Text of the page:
David Boudia to return to diving, eyes fourth Olympics

Getty Images
0 Comments

David Boudia wants to make a fourth Olympic diving team, and hopefully add to his collection of four medals in Tokyo.

The 2012 Olympic platform champion announced in a news conference Tuesday that he will return after taking the 2017 competition season off.

“I just missed the relationships that I had at the pool, that I had with the diving community,” Boudia, 28, said in West Lafayette, Ind., where he trains at Purdue University. “I don’t want to be 35, 40 years old and say what if I would have given it another shot? Kind of too late at that point.”

Boudia has actually kept this a secret for weeks. He’s been training since June with an eye on a run for the 2020 Games.

“This decision wasn’t easy,” Boudia said. “Leading up to Rio [2016], I was mentally exhausted. It was actually a really hard route getting to the Olympics. … Just not wanting to be there. I was in competition on the big stage and just wondering if the grass was greener on the other side.”

Boudia, after never taking more than three months away from diving since 2000, turned to real estate last winter. But he never committed to retirement. Wait and see.

“If you would have asked me in 2015 if I was done [after Rio], I would have said yes; I was drained,” Boudia said. “One of the big reasons, apart from being exhausted mentally, I just felt like [diving] wasn’t what I was supposed to do. You have all the people saying, oh, you’re getting older. You’re 28. You need to start retiring, thinking about what you’re going to do next in life. It’s fun banter. My teammates would call me grandpa. In my mind, I was thinking, maybe it’s time for me to be done in the sport. I let it simmer.”

He met with his coach, Adam Soldati, in January and March before climbing the platform again in June.

Boudia, from Noblesville, Ind., won platform gold at the 2012 London Games, ending a medal drought for U.S. divers in individual events since Laura Wilkinson‘s surprise Sydney 2000 title.

Boudia became the first U.S. male diver to top the Olympic platform since Greg Louganis, who swept the springboard and platform in 1984 and 1988.

He did so after squeaking into the 18-man semifinals in 18th place and edging China’s Qiu Bo by 1.8 points in the final.

Boudia then came back for a third Olympics in Rio — after marrying wife Sonnie and welcoming daughter Dakoda — and earned a bronze medal.

That gave him four Olympic medals overall, combined with synchronized platform bronze and silver medals in 2012 and 2016. Boudia said in February that he would take the 2017 international season off while working in real estate and assessing his diving future.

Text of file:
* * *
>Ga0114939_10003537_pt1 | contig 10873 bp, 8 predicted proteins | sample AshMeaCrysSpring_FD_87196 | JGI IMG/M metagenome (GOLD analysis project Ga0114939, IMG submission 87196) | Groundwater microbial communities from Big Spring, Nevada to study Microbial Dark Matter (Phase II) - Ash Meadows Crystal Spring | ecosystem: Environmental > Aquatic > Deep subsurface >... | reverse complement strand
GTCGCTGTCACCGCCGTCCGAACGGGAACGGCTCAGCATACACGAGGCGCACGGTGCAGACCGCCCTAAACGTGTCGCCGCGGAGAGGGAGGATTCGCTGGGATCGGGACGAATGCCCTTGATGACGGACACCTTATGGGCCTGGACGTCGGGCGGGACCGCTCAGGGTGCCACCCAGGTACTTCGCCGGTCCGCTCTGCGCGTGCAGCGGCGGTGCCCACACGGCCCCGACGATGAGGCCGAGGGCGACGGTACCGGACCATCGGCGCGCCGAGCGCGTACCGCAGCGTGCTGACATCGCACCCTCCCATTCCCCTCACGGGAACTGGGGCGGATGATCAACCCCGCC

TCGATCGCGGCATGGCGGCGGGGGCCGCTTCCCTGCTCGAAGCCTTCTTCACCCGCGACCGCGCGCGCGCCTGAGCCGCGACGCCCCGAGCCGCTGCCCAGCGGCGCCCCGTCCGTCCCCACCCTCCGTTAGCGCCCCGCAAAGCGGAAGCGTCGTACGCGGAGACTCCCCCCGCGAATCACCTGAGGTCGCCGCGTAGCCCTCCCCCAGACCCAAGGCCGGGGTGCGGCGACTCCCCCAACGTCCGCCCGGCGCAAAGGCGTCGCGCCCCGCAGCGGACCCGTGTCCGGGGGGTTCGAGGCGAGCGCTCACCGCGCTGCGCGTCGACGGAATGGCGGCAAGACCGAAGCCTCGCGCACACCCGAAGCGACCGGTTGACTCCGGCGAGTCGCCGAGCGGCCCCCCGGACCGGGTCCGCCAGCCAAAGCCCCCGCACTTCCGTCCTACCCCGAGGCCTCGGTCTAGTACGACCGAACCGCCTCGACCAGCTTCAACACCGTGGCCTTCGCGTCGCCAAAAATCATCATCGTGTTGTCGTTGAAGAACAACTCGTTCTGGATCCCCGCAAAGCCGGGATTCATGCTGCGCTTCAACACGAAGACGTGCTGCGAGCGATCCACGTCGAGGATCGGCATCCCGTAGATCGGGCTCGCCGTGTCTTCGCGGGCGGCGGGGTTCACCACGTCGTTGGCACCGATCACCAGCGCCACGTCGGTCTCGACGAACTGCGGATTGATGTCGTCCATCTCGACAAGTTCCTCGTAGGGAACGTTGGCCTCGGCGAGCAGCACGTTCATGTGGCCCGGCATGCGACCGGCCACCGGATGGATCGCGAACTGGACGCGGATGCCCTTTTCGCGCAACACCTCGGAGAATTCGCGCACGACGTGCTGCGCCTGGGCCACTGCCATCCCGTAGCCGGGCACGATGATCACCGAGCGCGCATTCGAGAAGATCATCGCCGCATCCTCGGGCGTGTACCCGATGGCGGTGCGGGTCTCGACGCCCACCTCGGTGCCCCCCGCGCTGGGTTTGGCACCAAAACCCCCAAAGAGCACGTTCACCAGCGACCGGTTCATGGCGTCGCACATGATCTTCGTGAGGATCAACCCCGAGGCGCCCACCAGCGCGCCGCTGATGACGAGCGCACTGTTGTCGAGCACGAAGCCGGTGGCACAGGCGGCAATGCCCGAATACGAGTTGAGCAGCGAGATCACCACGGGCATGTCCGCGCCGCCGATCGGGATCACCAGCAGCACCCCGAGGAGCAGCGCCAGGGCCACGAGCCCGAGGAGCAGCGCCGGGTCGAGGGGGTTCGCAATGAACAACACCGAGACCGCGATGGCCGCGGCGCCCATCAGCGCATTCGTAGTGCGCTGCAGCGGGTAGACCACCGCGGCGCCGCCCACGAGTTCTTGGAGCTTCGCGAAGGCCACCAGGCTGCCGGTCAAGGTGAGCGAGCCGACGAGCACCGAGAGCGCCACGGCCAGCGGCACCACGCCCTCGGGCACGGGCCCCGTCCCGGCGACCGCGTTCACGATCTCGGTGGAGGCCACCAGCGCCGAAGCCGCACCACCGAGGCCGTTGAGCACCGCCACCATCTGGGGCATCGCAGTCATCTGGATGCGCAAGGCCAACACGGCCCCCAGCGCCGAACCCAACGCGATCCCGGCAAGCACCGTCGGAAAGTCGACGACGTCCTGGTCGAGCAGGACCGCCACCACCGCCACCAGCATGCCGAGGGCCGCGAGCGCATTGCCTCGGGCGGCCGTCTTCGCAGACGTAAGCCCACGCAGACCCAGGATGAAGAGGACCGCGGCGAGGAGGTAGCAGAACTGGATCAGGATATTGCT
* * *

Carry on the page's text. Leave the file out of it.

Before the Rio Games, Boudia revealed his struggles with alcohol and marijuana as a teenager a decade earlier.

He competed at the 2004 Olympic Trials at age 15 but was never going to dive at the Athens Games. He would have failed a drug test if he made the team for smoking pot shortly before the meet.

Boudia suffered from depression — even suicidal thoughts — after his Olympic debut in 2008 and while at Purdue shortly after the Beijing Games.

He credited, among others, Soldati for guidance, helping him clean up and become a Christian in 2010.

Without Boudia, the U.S. earned zero medals in Olympic events at the world diving championships in July, getting shut out at the biennial meet for the first time since 2003.

OlympicTalk is on Apple News. Favorite us!

MORE: Chinese diving legend emotionally retires

Kenenisa Bekele still eyes Eliud Kipchoge’s marathon world record, but a duel must wait

Kenenisa Bekele
Getty
0 Comments

LONDON — Kenenisa Bekele made headlines last week by declaring “of course I am the best” long distance runner ever. But the Ethiopian was fifth-best at Sunday’s London Marathon, finishing 74 seconds behind Kenya’s Amos Kipruto.

Bekele, 40, clocked 2:05:53, the fastest-ever marathon by a runner 40 years or older. He was with the lead pack until being dropped in the 21st mile.

But Bekele estimated he could have run 90 to 120 seconds faster had he not missed parts of six weeks of training with hip and joint injuries.

“I expect better even if the preparation is short,” he said. “I know my talent and I know my capacity, but really I couldn’t achieve what I expect.”

Bekele is the second-fastest marathoner in history behind Kenya’s Eliud Kipchoge, who broke his own world record by clocking 2:01:09 at the Berlin Marathon last week.